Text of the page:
The Traditional Children's Games of England Scotland
& Ireland In Dictionary Form - Volume 2

With Tunes(sheet music), Singing-rhymes(lyrics), Methods Of Playing with diagrams and illustrations.

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to become repeated and stereotyped, and the same form would be used for other gods, other occasions, and other customs where the requirements were similar or the same. The circle dance, for instance, after being performed several times would necessarily become a part of the religious customs or ceremony, and form a part of the ordinary religious observance. It would become particularly associated with the place where it was first instituted, and might be used to inaugurate other festivals. We know that the early Christians when taking over to their use the temples and altars of their so-called heathen predeces­sors, or when erecting a church where a temple had previously stood, held their worship there and performed their dances to their God as the heathens had done to theirs. The custom of encircling a church on its festival day existed until lately in several parishes in England, and this could only be a descendant of the custom once held sacred by all the followers of one belief, demonstrating by their action in group form the fact that they all believed in the same thing and held together, by the clasp of hands and the dance round, their determination to hold to and keep to it.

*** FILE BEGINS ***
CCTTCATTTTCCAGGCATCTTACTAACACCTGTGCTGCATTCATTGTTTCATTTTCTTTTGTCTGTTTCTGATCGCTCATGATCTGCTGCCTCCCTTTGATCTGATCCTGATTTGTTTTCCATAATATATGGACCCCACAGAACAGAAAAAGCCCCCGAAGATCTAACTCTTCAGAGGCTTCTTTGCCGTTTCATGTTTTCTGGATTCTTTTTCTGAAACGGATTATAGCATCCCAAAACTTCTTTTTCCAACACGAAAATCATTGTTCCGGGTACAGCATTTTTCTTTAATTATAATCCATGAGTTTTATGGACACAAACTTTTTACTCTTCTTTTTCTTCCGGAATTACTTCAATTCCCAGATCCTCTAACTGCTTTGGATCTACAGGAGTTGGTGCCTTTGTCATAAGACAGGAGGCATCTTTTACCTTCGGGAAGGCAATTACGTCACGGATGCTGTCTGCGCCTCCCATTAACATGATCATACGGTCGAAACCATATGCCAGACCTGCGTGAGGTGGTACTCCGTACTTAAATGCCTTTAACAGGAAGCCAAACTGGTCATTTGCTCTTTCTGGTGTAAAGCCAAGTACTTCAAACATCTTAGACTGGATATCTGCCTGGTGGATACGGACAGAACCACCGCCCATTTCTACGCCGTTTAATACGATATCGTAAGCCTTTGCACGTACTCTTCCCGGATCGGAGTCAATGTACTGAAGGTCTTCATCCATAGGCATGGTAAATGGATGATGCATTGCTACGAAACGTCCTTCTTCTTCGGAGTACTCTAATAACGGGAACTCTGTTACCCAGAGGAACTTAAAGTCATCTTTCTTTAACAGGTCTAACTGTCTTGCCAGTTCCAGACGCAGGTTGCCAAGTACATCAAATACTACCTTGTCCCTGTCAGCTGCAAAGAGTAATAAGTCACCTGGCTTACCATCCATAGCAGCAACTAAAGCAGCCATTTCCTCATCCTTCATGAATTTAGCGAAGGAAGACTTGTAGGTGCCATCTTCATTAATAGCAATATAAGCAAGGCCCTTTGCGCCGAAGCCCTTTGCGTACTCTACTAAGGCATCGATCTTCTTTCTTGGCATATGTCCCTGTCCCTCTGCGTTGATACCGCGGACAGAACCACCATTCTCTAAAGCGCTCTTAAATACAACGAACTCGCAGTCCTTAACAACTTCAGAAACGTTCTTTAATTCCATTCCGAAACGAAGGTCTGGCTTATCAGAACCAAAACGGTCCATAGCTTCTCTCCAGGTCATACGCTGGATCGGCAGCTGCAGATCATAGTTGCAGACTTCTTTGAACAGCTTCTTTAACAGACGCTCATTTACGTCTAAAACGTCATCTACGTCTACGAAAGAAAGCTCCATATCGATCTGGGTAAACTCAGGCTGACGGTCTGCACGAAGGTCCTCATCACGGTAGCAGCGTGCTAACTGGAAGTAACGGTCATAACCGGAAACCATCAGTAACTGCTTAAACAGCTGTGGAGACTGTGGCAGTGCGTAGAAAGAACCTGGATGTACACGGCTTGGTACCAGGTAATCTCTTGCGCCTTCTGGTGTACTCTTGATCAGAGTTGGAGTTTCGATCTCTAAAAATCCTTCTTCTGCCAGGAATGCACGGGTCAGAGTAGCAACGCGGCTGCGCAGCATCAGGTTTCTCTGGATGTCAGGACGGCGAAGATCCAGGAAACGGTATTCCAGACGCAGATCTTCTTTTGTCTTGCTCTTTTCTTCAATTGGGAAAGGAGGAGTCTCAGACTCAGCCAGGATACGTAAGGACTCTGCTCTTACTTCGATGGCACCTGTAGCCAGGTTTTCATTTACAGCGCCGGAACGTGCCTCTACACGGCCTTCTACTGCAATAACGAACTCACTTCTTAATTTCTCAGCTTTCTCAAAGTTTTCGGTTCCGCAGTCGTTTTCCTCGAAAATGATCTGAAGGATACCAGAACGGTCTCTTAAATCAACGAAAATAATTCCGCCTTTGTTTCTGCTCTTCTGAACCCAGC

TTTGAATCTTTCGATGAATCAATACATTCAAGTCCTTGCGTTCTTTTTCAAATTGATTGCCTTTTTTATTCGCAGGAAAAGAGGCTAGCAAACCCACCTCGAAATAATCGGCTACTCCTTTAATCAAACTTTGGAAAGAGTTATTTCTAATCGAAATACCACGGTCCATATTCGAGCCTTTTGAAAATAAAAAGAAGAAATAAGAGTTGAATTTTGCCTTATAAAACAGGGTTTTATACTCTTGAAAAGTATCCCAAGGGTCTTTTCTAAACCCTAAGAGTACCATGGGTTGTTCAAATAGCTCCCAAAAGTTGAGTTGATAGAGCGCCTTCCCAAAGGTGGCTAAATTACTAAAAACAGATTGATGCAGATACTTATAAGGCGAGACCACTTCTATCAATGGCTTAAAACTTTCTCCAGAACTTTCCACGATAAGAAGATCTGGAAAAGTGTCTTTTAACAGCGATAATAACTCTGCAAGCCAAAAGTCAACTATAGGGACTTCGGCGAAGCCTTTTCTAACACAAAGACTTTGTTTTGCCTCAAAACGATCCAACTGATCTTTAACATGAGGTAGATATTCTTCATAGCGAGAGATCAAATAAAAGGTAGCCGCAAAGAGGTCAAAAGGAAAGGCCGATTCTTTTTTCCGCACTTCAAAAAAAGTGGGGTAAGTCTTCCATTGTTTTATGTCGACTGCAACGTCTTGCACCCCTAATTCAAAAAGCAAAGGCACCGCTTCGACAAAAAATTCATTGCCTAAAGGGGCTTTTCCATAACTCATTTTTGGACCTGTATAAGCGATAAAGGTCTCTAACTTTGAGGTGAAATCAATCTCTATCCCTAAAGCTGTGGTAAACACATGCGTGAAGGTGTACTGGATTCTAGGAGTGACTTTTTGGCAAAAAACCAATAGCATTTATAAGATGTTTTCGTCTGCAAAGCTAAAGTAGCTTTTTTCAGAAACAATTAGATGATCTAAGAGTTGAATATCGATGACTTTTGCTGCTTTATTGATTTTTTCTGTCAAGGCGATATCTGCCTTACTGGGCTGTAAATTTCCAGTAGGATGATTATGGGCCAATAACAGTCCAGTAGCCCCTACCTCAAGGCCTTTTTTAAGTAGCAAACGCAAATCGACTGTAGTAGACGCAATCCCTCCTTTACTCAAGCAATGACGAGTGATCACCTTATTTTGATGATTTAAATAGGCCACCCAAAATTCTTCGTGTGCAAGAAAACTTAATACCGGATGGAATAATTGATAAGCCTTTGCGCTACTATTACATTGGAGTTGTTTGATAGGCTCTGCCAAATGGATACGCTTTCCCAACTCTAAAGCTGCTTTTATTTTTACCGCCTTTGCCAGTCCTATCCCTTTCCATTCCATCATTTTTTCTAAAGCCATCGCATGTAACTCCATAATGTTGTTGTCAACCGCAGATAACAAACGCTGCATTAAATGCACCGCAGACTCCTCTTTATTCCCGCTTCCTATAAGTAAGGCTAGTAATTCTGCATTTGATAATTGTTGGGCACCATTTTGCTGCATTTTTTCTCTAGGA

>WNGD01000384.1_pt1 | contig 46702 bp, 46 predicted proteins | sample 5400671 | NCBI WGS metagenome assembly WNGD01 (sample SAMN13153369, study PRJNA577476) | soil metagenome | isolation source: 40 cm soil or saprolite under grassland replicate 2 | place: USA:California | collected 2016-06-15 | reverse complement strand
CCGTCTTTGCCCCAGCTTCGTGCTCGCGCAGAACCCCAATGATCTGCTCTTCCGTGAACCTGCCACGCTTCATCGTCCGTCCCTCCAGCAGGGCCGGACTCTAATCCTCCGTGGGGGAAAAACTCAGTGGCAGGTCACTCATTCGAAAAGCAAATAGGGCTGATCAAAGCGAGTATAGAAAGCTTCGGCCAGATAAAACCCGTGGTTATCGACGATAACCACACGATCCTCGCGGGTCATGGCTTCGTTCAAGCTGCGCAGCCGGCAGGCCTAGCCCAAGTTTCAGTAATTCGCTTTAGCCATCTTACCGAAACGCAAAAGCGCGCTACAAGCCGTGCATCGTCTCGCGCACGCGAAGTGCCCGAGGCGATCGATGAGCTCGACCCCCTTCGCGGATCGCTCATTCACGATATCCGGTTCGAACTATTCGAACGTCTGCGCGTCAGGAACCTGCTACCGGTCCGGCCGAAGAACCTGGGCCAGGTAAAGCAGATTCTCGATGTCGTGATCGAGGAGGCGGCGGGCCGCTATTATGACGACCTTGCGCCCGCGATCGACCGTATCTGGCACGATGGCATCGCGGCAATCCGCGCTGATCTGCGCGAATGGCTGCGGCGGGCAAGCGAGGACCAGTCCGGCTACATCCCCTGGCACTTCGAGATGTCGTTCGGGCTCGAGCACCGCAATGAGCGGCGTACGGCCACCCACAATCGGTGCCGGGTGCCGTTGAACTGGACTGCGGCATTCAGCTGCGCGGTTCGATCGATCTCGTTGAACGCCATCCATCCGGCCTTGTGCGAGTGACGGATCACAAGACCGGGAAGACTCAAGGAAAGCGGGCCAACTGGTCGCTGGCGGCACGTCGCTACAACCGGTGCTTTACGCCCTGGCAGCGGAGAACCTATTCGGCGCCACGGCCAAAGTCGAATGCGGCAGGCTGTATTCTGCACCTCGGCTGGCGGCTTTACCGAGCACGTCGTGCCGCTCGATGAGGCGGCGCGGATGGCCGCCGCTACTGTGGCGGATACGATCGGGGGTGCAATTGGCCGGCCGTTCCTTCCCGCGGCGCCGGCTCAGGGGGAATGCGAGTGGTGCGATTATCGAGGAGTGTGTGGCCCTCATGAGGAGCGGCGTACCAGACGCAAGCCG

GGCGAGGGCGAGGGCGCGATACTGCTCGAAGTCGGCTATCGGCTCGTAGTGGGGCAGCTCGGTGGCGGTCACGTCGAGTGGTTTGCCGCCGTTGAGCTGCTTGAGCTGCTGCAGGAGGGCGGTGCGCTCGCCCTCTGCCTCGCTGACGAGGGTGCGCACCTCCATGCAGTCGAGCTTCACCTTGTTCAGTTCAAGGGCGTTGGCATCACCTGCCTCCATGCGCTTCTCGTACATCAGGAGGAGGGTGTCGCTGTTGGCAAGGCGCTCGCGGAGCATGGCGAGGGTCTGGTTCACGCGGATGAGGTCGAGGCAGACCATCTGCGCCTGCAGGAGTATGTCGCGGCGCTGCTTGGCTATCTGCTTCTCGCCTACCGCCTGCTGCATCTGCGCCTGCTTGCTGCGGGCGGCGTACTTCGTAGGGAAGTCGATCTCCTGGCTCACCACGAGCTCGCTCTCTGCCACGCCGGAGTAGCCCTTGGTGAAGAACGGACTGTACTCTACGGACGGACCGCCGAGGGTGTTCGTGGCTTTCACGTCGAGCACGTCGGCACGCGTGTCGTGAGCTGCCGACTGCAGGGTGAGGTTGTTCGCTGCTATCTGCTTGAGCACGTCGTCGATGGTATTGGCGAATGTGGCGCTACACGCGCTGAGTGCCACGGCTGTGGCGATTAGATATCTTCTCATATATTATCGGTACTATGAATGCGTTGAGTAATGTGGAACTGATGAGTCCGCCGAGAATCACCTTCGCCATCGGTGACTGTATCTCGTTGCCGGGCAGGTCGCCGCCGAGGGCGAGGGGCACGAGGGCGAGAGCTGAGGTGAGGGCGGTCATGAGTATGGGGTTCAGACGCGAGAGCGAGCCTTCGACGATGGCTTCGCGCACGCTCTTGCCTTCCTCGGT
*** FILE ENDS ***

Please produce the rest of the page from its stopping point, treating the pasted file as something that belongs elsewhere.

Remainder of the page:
If these customary dances obtained and have survived in religious ritual to the present day, is it not to be expected that we should find survivals*in dance form of non-religious customs which also impressed themselves strongly on the minds of the people ? Births, marriages, deaths, the sowing and gathering in of the crops; the protection of cattle from disease and animals of prey; the necessity for water and fire; the protection of the house and the village—have all helped to surround these events with ceremonials which have lasted, and been trans­mitted from generation to generation, altering to suit later ideas, it is true, but preserving through all some trace of the events which first called them into existence.
It is because of this tendency to believe more in the power of expression by action, than in the power of expression by language alone, that dramatic action and gesture have formed such a necessary part of representation of custom as to become an integral part of it. Limited as is our knowledge of the popular plays performed about the country by troops of strol-

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